Weal credited Conacher, who played for the Kings from 1992-93 through about half of the 1995-96 season, as a big reason for the turnaround.
“He’s been around, and he’s been around [Wayne Gretzky], the greatest player to ever play the game,” said Weal. “That really helped, because everything he said, the guys were really listening. When you have a coach that guys really respect, it can help a team a lot.”
“He’s a real [hard-nosed coach], and I think that’s exactly what we needed in Regina,” added Weal.
Despite Conacher’s efforts, the Pats were bounced out of the WHL playoffs by the Moose Jaw Warriors in five games.
“We were up against a really good team, the Moose Jaw Warriors,” Weal noted. “We were down [in the series], 2-1, and we were [leading Game 4], 4-3. But with five minutes left in the game, we got a five-minute major [penalty]. We would’ve tied the series, 2-2, if we had won that. But we took that penalty, and they scored on the power play, and won it in double overtime.”
“When they were up, 3-1 [in the series], they had a real stranglehold on the series,” Weal added. “That was tough. If we could’ve tied the series, it could’ve been a different story. But it’s one of those experiences that you have to go through. Hopefully, everyone learned something from it.”
Despite being eliminated from the WHL playoffs in fairly short order, after three seasons of not making the WHL playoffs with the Pats, Weal accentuated the positive.
“We actually won Game 1 in Moose Jaw, and I think they only lost three games all year in their own barn,” he said. “We played one hell of a game. All of our lines were going, It was pretty cool to get our first playoff win. It didn’t go our way after that, but to get our first playoff win in that rink was pretty special.”
“For a couple of years, we didn’t have a winning team, or a winning attitude,” he added. “Just getting back on track with that—winning is so much fun. It makes your life much more enjoyable, and I think I forgot what that [felt] like. This [past] season, I got a feel for it again, with all the wins coming together. Being on a good team, that came together as a 24-man unit was the highlight [of his season].”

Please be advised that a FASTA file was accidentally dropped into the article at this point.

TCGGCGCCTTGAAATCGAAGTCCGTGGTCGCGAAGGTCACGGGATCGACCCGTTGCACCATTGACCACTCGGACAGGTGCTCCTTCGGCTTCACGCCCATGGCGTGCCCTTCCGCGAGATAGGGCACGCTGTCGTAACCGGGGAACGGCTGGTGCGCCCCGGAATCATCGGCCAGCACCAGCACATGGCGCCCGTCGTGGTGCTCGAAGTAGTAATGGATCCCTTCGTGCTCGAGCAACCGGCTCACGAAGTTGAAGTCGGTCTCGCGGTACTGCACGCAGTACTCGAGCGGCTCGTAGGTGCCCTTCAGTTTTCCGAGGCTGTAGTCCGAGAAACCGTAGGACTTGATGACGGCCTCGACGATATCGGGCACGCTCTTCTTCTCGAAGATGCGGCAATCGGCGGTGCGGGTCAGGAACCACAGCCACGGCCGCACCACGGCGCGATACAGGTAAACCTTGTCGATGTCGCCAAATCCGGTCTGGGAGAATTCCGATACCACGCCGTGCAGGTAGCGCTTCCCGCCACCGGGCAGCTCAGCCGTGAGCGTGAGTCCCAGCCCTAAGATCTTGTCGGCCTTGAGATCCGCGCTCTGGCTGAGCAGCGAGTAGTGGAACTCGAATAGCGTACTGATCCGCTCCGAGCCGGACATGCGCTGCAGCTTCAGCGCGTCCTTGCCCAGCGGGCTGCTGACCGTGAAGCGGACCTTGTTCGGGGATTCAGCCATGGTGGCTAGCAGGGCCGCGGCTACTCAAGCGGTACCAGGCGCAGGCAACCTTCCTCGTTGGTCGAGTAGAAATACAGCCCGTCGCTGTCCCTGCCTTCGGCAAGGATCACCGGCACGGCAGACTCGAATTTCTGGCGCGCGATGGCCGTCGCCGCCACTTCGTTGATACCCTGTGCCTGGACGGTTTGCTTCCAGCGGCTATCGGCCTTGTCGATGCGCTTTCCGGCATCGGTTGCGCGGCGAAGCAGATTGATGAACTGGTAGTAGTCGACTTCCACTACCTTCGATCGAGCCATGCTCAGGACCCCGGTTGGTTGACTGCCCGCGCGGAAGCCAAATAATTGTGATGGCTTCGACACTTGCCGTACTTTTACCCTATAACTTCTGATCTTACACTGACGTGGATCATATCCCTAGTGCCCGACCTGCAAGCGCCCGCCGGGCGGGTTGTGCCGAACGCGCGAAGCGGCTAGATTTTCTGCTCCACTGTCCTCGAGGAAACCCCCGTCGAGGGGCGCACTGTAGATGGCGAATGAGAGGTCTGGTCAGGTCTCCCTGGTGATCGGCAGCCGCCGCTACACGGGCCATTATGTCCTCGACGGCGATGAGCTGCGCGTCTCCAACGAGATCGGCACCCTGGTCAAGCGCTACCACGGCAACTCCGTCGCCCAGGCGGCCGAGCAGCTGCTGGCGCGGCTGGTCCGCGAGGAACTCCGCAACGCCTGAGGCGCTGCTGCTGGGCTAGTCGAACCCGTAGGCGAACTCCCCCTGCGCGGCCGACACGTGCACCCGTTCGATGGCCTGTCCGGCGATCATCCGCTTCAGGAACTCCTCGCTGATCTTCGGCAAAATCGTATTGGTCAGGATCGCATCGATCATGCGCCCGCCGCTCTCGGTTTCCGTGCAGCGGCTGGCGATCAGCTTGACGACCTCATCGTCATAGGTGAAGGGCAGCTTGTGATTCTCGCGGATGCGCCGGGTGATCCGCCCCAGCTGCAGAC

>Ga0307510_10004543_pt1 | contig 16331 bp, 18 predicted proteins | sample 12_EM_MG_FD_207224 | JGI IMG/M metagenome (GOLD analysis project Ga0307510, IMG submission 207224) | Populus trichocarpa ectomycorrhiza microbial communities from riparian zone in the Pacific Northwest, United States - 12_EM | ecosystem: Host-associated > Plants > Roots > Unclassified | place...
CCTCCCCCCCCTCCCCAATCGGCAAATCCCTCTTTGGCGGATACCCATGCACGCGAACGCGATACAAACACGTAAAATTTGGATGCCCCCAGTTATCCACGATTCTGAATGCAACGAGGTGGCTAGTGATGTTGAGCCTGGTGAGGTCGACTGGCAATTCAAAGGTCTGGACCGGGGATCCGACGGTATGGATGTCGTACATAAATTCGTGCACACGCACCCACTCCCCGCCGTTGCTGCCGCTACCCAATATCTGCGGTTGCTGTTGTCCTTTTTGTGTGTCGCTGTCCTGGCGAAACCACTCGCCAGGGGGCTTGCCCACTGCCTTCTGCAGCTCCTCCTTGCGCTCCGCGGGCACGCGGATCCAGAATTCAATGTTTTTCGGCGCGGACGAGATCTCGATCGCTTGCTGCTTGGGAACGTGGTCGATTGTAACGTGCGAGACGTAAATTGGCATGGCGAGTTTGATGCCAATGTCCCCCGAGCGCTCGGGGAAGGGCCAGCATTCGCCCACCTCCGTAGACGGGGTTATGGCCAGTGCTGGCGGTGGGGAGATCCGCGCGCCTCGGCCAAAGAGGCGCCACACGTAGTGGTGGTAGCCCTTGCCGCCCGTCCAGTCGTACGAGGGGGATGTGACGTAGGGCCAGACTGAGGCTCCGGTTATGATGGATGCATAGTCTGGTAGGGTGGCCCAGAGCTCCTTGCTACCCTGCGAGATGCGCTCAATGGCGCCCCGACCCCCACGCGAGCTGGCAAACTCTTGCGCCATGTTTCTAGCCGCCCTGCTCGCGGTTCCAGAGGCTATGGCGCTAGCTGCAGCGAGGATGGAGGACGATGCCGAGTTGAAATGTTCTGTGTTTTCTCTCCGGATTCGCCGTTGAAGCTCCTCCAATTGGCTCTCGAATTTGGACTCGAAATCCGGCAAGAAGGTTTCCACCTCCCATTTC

“The way we were winning, it was a real team effort. There wasn’t pressure on one or two guys to get the job done, like there was in previous years in Regina. It was all the guys firing, and all lines contributing. We had great goaltending all year, and we had one of the best defensive corps in the league.”
On the offensive side of the red line, Weal scored 41 goals and contributed 75 assists for 116 points in 70 regular season games, improving upon his 2010-11 regular season numbers, 43 goals and 53 assists, good for 96 points in 72 games.
“I got to play with some guys who were really hard workers, and that’s all you can ask from your wingers, and I played a lot at center,” he explained. “They did a lot of hard work along the walls to get me the puck, and to get the puck up to the offensive zone [and they] gave me time and space to make plays and create scoring chances.”
Consistency has also been an issue for Weal, but he is making strides in that aspect of his game.
“It’s always a challenge to be as consistent as you can throughout the year,” he stressed. “It’s something I take pride in. You know that you’re not going to be at your best every day. But that’s when you know that you have to bear down, and give the team all that you can.”
Despite his lack of size, Weal added a bit of physical play to his repertoire last season, something he will need at the NHL level.